What is ESWT?
ESWT is a new procedure used to treat chronic heel pain (plantar fasciitis or heel spur syndrome). “Extracorporeal” means “outside the body”, and refers to this non-invasive surgical procedure in which strong sound waves are directed at the area of pain. The device used is similar to devices used in non-surgical treatment of kidney stones.
What is Plantar Fasciitis?
This painful condition results from inflammation of the connective tissue that stretches from the base of the toes, across the arch of the foot, to the point at which it inserts into the heel bone (calcaneus). It is sometimes associated with a heel spur (bony or calcified deposit), in which case it is called “heel spur syndrome.” The condition can usually be successfully treated with conservative therapies such as the use of anti-inflammatory medications and ice packs, stretching exercises, orthotic devices, and physical therapy. If the condition does not clear up after several months of treatments, ESWT may be considered.
What happens during ESWT?
Your doctor will ask you to quit taking anti-inflammatory medication approximately three days prior the procedure. The treatment takes approximately 30 minutes and is performed with minimal anesthesia. Sound waves penetrate the heel area and stimulate a healing response by the body. It is an outpatient procedure and does not require an overnight stay in the hospital.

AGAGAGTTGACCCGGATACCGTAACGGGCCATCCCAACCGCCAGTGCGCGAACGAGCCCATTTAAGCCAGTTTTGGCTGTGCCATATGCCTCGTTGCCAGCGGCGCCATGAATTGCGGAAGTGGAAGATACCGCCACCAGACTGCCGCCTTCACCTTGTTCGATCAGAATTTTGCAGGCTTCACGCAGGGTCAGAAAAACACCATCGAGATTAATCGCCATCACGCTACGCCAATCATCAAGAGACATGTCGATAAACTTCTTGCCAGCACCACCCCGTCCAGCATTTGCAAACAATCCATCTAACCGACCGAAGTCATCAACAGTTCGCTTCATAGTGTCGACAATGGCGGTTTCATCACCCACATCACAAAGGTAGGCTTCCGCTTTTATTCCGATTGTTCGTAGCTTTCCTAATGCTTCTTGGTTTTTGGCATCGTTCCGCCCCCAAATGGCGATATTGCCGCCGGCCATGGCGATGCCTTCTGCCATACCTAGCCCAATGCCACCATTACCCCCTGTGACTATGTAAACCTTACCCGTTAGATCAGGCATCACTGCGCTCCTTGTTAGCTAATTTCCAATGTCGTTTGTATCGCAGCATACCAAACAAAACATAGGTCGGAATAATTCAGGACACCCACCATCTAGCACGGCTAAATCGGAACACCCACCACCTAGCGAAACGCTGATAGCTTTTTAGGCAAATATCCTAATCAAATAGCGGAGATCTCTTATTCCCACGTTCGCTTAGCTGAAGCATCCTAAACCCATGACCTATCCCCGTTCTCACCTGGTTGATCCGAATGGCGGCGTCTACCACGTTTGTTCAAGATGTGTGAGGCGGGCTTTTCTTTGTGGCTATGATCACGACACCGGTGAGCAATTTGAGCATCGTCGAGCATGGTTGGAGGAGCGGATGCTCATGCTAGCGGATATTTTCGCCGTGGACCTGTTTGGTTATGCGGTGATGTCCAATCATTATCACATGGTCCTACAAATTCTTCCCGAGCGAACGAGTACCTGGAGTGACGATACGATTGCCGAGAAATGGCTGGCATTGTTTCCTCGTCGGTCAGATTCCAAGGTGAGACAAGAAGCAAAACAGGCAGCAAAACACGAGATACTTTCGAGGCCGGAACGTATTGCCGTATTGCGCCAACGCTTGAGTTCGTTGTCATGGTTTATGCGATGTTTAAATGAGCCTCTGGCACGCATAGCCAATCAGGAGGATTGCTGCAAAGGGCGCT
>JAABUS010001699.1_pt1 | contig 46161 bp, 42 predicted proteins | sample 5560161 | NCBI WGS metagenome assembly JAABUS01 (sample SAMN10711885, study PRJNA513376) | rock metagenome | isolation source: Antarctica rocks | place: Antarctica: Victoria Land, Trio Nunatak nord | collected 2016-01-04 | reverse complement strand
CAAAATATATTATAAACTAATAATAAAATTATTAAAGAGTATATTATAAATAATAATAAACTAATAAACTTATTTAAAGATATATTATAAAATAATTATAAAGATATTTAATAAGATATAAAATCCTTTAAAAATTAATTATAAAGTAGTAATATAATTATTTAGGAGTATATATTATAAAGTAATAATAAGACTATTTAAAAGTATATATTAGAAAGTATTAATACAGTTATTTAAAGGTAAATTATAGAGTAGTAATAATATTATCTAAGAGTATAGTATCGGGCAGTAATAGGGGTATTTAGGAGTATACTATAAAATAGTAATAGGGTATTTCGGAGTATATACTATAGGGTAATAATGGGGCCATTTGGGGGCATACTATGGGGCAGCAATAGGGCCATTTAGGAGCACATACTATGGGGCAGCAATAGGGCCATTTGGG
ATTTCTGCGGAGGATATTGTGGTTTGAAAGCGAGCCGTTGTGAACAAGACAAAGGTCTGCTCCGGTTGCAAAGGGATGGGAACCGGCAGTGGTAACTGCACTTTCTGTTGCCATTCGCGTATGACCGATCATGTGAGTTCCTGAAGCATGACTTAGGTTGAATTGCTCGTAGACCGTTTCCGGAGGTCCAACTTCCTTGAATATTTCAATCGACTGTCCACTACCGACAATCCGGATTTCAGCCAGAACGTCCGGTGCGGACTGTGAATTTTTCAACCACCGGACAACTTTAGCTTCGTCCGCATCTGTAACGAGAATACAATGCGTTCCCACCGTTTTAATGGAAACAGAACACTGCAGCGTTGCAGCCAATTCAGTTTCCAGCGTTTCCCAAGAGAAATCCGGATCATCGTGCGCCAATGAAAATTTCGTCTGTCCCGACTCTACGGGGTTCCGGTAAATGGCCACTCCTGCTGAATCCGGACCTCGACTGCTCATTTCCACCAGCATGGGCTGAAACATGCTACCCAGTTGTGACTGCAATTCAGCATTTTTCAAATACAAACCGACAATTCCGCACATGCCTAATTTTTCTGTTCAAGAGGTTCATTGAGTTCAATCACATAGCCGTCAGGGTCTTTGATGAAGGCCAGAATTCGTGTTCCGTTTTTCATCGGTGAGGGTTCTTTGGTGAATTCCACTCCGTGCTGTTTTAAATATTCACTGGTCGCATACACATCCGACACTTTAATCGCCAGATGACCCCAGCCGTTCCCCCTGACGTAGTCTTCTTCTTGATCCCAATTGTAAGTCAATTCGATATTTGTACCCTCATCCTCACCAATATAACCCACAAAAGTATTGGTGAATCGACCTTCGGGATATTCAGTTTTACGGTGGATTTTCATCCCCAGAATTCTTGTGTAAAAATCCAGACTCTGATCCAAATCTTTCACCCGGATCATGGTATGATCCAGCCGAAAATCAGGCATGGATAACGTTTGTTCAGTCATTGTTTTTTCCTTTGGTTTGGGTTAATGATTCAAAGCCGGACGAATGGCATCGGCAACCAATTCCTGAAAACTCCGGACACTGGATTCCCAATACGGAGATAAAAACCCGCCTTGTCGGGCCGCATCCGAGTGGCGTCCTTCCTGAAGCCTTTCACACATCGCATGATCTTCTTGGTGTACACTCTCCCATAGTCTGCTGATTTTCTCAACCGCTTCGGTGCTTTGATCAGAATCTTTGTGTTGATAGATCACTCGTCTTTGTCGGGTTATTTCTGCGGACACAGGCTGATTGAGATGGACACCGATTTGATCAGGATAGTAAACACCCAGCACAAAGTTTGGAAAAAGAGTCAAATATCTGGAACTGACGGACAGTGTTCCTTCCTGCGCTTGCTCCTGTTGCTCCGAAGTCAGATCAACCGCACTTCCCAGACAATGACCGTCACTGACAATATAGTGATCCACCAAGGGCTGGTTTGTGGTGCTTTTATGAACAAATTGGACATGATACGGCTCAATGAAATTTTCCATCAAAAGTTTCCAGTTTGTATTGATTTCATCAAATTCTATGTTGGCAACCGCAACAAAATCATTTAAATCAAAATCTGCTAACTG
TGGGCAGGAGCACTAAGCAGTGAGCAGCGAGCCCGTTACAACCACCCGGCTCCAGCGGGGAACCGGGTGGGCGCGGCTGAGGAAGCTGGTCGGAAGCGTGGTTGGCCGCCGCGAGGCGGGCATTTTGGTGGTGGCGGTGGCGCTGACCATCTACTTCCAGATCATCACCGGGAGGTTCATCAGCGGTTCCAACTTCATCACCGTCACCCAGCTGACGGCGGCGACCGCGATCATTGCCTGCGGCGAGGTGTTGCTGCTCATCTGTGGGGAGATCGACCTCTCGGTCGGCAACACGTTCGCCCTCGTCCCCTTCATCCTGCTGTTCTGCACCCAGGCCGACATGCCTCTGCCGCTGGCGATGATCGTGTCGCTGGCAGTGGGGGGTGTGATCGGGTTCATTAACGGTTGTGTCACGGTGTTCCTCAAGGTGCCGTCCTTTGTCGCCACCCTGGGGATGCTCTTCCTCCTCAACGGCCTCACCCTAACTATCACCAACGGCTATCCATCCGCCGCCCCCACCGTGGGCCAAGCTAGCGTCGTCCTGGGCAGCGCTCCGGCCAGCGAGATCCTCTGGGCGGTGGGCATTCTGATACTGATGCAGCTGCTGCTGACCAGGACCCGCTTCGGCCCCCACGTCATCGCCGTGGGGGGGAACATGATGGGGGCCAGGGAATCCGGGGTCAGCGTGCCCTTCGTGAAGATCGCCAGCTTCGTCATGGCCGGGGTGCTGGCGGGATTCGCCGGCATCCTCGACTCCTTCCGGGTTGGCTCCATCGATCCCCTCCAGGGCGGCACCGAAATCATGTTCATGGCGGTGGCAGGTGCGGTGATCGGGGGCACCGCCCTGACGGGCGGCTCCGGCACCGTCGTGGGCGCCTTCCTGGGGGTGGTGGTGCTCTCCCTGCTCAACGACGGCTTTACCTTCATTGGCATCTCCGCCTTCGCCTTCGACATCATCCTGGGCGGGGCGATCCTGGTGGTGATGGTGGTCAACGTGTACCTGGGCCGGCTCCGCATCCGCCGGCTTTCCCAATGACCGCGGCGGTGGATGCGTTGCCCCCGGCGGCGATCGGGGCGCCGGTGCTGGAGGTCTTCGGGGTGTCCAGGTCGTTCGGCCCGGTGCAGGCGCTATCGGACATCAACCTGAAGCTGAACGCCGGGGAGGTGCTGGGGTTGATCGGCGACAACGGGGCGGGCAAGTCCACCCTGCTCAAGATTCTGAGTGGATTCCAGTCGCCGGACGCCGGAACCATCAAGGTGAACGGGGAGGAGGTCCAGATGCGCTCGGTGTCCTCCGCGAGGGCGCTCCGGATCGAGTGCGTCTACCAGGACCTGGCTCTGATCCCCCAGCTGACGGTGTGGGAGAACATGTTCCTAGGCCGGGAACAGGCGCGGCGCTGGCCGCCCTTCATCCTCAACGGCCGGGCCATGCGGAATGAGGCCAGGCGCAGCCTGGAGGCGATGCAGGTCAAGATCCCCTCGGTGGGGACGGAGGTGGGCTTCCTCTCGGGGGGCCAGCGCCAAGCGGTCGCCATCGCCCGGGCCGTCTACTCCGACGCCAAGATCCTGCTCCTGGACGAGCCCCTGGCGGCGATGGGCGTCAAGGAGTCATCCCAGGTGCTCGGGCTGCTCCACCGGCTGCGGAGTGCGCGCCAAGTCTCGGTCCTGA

Who should not be treated with ESWT?
ESWT is not appropriate for patients who have a bleeding disorder or who are taking medications that may prolong bleeding or interfere with blood clotting. It should not be used during pregnancy. In addition, its safety and effectiveness have not been established for those with nerve damage, severe peripheral vascular disease, metabolic disorders, and infections.
What happens after treatment?
There may be some mild pain or numbness and tingling after the treatment. Patients should be able to return to normal daily activities the following day with modified or light duties (no heavy exercise). Activities to avoid for the 4 to 6 weeks after the procedure include taking anti-inflammatory medications, heavy lifting of objects, running, aerobic classes, sporting activities.
As with any procedure, complications may arise. Complications were reported in less than 1% of the cases during the FDA clinical trails of ESWT. The most common reported complications were bruising of the skin, swelling, pain, and/or numbness or tingling. These conditions usually resolve on their own within a few days following the procedure.
ESWT may note be covered by your insurance but we can find out and let you know if this treatment is an option for you.
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